Gina Rinehart, Australia’s richest person and the world’s richest woman has just caused something of a storm Down Under. The storm she created centred around a speech she gave on poverty – she is quoted as telling people to stop complaining about millionaires and billionaires and “Drink Less, Work More.”
Her remarks have irked politicians from across the political divide and she’s even offended no less than the treasurer himself, Mr Wayne Swan. Her remarks are as they say, “Politically incorrect.”
Let’s face it; Ms Rinehart is not a Bill Gates or Warren Buffet, who made her own money by revolutionizing an industry that has benefited millions. Her Aus $ 29.2 billion fortune is based on mining (a case of nature’s generosity) and was inherited (someone else worked for the fortune). As with the case people who inherited their fortunes rather than built them, there is always a temptation to ask what she did to earn the right to lecture others on how to live their lives.
However, let’s look beyond Ms Rinehart and look at her message. Has she said anything that is intrinsically wrong? I don’t believe she has. If one examines how fortunes are made and lost, you’ll realize that they’ve usually been made by the people who have worked more and drunk less. They’re made by the people who have focused on their work instead of complaining about how unfair life is.
Let’s face it, life is generally unfair. People, who are rich, usually have advantages in life that ordinary people don’t have. The rich can send their kids to good schools and having a family brand name can open doors that would otherwise remain unreachable. I think of myself as an example. Dad had the means to finance me through university and between my parents; I had enough contacts to open doors which were unobtainable to most. I could function as a free-lance PR consultant with less than a year’s experience because I was a rookie who could get the editor of the leading woman’s magazine to take my calls.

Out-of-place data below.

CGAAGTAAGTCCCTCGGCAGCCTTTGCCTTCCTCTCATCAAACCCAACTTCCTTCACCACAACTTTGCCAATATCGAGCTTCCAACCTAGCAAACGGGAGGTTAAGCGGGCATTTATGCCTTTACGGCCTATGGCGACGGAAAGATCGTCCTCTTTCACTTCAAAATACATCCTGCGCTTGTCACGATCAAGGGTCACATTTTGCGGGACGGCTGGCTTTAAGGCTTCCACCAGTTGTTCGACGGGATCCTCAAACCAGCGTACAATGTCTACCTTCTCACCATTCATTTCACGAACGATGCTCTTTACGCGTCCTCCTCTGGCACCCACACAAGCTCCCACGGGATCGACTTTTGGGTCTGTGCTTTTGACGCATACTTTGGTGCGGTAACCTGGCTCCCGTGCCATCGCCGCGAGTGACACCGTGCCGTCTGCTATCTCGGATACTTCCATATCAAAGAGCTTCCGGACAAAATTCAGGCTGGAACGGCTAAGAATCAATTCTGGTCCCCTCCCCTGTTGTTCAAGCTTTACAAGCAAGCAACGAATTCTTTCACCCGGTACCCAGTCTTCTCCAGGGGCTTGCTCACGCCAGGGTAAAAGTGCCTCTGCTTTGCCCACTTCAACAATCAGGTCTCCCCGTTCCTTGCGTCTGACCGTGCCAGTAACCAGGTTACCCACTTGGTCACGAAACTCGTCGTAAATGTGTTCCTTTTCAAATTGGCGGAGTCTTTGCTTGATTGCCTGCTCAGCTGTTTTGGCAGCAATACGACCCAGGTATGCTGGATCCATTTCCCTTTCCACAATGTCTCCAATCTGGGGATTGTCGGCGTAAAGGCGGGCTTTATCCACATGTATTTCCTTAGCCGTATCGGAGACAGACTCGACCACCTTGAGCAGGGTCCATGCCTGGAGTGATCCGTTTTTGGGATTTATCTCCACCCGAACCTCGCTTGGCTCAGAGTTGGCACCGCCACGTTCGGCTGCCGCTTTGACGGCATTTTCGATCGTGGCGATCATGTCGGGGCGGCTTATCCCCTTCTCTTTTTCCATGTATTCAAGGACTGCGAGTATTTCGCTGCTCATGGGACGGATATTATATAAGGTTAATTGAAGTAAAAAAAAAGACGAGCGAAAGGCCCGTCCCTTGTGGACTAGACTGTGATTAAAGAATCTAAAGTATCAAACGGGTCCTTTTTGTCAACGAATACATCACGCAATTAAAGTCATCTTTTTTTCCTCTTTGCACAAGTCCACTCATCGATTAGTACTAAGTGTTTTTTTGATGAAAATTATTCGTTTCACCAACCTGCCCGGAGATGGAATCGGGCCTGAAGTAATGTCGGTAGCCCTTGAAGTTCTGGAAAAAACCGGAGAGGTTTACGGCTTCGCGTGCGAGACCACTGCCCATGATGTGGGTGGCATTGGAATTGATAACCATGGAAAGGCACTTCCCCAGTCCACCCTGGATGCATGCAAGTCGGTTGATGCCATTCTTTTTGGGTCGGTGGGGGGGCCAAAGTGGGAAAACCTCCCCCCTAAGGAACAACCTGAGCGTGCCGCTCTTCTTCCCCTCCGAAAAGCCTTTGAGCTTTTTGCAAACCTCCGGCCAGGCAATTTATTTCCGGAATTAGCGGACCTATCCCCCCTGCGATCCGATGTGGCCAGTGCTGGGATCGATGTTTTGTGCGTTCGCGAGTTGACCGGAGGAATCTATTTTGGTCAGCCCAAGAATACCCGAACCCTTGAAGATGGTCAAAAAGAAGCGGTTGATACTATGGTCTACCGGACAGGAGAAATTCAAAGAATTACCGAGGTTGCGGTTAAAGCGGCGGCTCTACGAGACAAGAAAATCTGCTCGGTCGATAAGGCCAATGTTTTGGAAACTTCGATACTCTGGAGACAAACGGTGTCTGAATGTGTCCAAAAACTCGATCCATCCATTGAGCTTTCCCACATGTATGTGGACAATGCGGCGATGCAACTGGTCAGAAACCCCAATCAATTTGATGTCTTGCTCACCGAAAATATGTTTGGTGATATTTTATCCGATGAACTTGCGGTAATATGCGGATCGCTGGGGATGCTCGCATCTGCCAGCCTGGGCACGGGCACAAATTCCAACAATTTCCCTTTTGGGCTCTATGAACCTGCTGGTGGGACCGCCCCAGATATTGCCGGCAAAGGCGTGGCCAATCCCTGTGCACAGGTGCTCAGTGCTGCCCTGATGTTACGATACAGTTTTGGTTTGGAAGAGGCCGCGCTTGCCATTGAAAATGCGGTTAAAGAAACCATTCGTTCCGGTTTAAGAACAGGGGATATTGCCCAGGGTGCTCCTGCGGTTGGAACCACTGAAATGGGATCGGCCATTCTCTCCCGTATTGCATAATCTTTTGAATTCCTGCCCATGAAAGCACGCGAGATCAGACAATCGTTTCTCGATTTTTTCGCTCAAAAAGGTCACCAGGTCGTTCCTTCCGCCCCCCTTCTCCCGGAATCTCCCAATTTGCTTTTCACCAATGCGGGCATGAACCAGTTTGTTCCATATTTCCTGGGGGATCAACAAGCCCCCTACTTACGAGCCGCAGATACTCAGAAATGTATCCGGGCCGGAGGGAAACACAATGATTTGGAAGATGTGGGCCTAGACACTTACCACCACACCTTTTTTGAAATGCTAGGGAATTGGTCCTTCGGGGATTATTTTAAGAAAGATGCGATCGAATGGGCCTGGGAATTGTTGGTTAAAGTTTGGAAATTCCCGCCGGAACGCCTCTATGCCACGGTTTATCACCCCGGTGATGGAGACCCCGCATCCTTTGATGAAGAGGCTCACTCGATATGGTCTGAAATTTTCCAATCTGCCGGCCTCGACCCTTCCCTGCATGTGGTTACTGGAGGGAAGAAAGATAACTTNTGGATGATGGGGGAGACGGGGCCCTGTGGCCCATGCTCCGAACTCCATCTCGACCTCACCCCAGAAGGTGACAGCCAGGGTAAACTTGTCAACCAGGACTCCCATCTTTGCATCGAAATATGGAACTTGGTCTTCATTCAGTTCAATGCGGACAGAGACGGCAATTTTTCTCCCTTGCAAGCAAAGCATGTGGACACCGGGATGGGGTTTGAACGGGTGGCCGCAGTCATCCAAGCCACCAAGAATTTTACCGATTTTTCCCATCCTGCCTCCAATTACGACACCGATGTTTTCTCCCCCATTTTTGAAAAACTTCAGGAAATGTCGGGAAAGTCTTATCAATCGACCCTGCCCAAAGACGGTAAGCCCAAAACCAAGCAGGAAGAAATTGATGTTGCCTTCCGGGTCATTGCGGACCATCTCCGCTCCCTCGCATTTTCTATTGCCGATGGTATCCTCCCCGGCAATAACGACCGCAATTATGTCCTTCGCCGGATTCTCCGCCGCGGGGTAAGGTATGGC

Yet, despite these advantages, I’ve not established the financial status I should have. Look at my Central Provident Fund (CPF – the national savings plan that all Singaporeans have) and you’ll suspect I’ve spent the last few years as a street urchin instead of being the PR consultant to the likes of GE Commercial Finance, Underwriters Laboratory, Alcon and 3M. It’s not that I haven’t made money but I’ve been foolish with it and I’ve not acted on things that I’ve known – namely the importance of preservation.
Somehow, whenever I had money, it always seemed easier to have fun with it rather than to use it wisely. My biggest weaknesses as they say involved the chicks and the booze. I think of the times it felt so easy to stay out and try and hit the pub with friends rather than to preserve that extra bit of cash. I wasn’t socializing with the people who wanted me to succeed but the people who hopped I could buy them another round of drinks.
So, I look at what Ms Rinehart says and appreciate that she’s right. I, for one, should have drunk a bit less and focused a bit more on work – and I am by no means lazy. However, had I followed Ms Rinehart’s advice, I might have preserved more of what I had and be in a better position to build more.
I think of Bill Gates who once made the point that life is unfair and we should get used to it. I also think of Vinod Shekhar, who once made the point that he ‘focuses on himself rather than what other people get.’
When you realize that life is unfair but you haven’t been dealt with the worst possible hand, then you focus on how to play the hand you have rather than on complaining about what someone else has.
For some reason, I decided to change a part of my outlook for this year. Instead of focusing on my indulgences, I decided to follow what my Dad suggested I do – try and look after a person or two. Haven’t won the lottery nor have I hit the jack pot with a huge job. However, I’ve found that after I decided to shift that focus, I found that whenever I’ve been about to run out of funds, someone or something has come up and given me something to keep me afloat.
So, I put it this way – Is Ms Rinehart wrong when she suggests that we stop complaining about the well to do and work more and drink less? I don’t think she is.